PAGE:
Scout Masters of some Boy Scouts of America troops in Illinois have said that they would probably allow gay members, volunteers and staff, if the BSA were to lift its ban. However they warned of potential rifts in the organisation between those for and against the ban.

The Boy Scouts of American recently delayed a vote on whether or not to lift a ban on gay scouts, volunteers and staff, until 20 May “due to the complexity of the issue”.

1,400 voting members will then decide whether the BSA’s National Council will lift its national ban on gay members, volunteers and staff. If it does so, individual scout troops will be able to decide on whether or not to allow gay members.

In July 2012, after a two year review, the Boy Scouts of America announced it would retain its ban on gay members, volunteers and staff.

Adam Malak, an Eagle Scout whose congregation at Faith United Presbyterian Church sponsors Troop 385 Tinley Park, Illinois, said he did not look forward to the controversy, although his congregation would ultimately accept a lift on the BSA’s ban. He said that he looked forward to “the growth that will come through the controversy.”

“I think the congregation would (support lifting the ban on gay scouts) … but it would not be a unanimous decision or an easy decision, and it would require some people to struggle deeply with their faith,” said Malak, who grew up in Homer Glen and earned his Eagle Scout badge in high school.

“I will say that this is not an issue that has come up with our church to date,” he told the Chicago Tribune.

He did, however, go on to say that he worried that the BSA would be divided over the issue, if it were to lift its national ban, given the choice by individual troops.

He asked: “Would a gay-friendly troop be allowed to camp with one that wasn’t?”

“I don’t know how much it matters to [scout masters],” Malak said. “I think they just want to go out and do some camping and earn some merit badges.”

Bill Brady, the committee chairman for troop 911, named after the Tinley Park Police Department, its sponsor, questioned whether it could allow discrimination based on sexual orientation, because it was chartered by a government entity.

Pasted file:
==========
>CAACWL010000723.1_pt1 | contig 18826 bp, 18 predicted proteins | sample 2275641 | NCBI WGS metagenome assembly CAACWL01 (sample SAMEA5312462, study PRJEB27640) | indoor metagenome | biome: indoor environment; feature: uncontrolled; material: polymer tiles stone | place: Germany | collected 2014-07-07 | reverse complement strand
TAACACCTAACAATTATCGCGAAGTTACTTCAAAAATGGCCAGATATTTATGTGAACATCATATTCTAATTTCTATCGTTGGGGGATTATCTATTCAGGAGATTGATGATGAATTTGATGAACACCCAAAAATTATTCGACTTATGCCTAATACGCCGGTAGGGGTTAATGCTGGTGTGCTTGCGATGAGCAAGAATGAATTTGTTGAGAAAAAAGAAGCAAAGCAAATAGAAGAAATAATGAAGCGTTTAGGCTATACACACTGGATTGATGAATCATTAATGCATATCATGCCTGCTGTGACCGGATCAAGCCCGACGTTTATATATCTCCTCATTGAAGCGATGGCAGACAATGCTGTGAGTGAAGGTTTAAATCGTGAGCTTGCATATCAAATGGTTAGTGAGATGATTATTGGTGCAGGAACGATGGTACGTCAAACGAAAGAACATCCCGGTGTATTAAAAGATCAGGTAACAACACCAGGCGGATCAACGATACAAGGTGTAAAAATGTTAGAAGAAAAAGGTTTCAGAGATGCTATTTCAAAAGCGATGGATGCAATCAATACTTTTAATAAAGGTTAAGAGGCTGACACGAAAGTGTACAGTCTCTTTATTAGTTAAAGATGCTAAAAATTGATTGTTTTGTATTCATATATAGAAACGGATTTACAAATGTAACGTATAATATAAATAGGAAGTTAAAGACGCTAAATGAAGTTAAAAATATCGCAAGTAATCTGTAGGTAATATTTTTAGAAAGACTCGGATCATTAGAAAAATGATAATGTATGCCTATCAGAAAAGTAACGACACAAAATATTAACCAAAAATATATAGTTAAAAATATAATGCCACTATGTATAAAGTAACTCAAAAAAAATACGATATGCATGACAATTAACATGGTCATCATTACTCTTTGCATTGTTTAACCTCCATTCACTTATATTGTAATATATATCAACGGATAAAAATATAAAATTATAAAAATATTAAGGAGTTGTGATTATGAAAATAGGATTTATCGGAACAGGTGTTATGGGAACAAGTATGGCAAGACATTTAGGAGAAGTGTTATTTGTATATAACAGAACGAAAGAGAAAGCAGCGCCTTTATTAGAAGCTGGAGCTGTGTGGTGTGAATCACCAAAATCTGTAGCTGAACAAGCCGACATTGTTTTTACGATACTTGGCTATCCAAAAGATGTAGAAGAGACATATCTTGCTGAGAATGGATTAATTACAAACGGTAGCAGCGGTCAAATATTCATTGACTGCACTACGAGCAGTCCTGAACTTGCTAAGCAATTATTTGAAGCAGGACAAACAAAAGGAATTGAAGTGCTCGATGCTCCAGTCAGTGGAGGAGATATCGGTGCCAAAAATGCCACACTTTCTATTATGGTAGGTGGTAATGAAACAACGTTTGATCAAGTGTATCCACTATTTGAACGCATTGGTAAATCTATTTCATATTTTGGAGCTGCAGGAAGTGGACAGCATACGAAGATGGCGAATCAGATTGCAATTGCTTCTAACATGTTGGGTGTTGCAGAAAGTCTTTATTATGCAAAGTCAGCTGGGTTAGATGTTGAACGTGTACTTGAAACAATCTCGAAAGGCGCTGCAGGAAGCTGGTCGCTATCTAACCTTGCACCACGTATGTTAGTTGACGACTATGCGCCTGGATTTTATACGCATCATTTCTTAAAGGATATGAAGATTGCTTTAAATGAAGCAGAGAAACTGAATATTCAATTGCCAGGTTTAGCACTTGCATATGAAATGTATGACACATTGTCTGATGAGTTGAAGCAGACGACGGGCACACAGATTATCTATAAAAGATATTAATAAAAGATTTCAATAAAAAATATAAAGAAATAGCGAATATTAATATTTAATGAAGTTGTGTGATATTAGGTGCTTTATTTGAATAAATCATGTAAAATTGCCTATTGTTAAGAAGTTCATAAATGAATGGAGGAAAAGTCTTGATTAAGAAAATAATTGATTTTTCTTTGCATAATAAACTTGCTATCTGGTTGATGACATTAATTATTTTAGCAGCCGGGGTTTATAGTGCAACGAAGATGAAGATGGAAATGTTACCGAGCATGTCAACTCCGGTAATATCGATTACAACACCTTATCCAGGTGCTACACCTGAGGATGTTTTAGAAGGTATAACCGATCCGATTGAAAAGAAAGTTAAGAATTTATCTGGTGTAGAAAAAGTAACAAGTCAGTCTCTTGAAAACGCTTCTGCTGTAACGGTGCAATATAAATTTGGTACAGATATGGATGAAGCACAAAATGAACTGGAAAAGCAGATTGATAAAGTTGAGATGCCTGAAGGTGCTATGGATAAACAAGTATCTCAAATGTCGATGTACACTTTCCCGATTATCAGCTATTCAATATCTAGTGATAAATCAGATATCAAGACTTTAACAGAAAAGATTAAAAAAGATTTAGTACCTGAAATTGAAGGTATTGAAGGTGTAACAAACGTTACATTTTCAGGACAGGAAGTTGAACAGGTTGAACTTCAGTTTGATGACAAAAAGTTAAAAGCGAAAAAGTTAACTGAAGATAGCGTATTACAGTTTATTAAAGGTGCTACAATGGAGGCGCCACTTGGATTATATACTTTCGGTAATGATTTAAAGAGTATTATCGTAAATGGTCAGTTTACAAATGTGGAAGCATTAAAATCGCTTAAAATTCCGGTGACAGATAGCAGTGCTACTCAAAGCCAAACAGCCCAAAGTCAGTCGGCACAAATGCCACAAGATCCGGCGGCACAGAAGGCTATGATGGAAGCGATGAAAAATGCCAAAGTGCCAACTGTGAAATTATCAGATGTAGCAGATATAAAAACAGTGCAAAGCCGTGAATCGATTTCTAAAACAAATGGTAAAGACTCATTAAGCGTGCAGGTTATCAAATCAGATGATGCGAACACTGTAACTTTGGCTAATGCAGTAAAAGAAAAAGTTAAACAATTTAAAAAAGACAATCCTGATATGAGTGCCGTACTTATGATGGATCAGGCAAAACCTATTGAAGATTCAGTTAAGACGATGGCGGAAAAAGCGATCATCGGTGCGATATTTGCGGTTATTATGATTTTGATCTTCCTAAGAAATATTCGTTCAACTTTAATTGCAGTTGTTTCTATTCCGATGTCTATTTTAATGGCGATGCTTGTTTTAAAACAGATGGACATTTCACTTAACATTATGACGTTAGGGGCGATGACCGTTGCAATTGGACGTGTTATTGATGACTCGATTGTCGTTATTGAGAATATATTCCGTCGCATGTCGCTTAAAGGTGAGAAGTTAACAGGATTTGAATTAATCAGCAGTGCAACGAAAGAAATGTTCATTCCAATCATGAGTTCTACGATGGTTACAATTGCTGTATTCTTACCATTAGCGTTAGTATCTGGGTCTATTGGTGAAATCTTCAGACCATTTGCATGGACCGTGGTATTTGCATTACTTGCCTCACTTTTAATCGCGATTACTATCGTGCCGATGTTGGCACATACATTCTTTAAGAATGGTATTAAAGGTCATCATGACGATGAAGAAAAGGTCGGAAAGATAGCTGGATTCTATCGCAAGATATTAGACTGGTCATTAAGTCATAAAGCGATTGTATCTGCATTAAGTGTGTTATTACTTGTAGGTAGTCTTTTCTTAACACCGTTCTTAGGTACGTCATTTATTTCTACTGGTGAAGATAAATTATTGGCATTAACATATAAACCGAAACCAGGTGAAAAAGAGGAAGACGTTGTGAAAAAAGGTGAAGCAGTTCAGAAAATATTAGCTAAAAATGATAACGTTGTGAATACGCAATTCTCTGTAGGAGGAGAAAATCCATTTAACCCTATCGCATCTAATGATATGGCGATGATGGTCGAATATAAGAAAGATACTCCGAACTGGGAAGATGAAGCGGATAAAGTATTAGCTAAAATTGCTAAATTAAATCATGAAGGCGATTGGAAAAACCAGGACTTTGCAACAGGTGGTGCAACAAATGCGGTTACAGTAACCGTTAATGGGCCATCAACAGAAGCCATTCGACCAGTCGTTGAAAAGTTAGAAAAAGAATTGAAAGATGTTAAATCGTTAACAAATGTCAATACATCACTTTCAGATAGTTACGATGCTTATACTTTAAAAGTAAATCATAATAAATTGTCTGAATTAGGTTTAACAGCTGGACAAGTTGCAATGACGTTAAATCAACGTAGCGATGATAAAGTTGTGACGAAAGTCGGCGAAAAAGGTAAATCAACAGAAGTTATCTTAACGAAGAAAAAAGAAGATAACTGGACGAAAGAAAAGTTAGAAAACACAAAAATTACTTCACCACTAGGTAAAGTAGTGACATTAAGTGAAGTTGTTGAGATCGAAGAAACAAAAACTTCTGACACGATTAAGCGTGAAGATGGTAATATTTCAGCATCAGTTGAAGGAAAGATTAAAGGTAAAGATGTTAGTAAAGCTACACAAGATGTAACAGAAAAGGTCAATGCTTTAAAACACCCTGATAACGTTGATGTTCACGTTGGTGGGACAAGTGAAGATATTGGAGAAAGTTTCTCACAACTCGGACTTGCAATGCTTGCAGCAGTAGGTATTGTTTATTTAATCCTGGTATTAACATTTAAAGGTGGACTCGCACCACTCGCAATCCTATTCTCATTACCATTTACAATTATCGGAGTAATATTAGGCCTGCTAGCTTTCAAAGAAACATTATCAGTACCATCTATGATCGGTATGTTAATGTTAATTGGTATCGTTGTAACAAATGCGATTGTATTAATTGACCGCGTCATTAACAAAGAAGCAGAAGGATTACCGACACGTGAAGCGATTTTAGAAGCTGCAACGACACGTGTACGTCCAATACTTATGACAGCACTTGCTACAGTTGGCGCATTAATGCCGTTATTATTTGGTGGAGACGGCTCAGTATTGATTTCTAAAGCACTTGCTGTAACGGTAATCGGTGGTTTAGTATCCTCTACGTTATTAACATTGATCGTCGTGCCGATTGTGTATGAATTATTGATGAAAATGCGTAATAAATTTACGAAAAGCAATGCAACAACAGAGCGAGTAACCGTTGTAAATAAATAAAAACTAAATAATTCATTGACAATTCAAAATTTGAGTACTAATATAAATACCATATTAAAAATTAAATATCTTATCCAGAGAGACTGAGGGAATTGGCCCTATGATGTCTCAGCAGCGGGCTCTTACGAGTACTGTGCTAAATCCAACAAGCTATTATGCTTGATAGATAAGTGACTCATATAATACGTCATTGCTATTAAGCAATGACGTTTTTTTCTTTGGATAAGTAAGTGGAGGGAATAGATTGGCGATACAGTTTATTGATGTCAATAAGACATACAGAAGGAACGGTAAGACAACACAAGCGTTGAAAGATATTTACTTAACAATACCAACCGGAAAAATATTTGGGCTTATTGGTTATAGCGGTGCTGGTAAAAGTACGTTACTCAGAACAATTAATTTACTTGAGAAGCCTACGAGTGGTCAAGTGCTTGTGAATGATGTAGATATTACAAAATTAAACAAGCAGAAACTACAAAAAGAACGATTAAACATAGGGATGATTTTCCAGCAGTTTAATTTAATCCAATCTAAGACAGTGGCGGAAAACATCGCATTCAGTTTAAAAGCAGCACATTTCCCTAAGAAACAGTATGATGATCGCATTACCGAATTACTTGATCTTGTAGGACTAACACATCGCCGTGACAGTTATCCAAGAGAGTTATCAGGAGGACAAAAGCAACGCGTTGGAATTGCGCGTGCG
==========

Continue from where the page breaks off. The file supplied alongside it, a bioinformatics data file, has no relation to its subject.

He said he didn’t have a problem with allowing gay people into scouting, but that other, more conservative troops would be likely to leave the ban in place, given a choice.

“It would be like the fight over Obamacare and abortion, where the churches don’t want to have to provide (abortion) under their insurance because of their religious values,” he said.

Religious opposition to the lifting of the ban noted that out of 2.7 million members across the US, around 70% of Boy Scout groups are hosted by churches and other faith-based groups, including the Catholic and Mormon churches.

A poll released last week, found that a majority of US voters think the Boy Scouts of America should drop its ban on gay scouts, volunteers and staff.

President Barack Obama said earlier this month that he thought gay people should be allowed in the Boy Scouts of America, and that “nobody should be barred” from the experience of being a scout.

A rally delivered a petition with 1.4 million signatures pushing for the Boy Scouts of America to drop the ban.

Texas Governor Rick Perry, however, said that he though the Boy Scouts of America shouldn’t remove the ban.

Earlier this month, the head of a Christian legal firm in the US said that the reason that the Boy Scouts of America may make moves towards dropping its ban on gay scouts was “spiritual pressure” from Satan.

In January one US radio host said the scouts should “shut down” rather than allow gays in, and that these are signs of the “end times”, and another said that allowing gay scout masters would allow “gay activists” to “spread deviant sexuality”.

A father of two from Brooklyn, New York, recently started his own Boy Scouts troop, inclusive of gay members, and girls, to allow his son to be a member without having to accept the Boy Scouts of America’s anti-gay policy.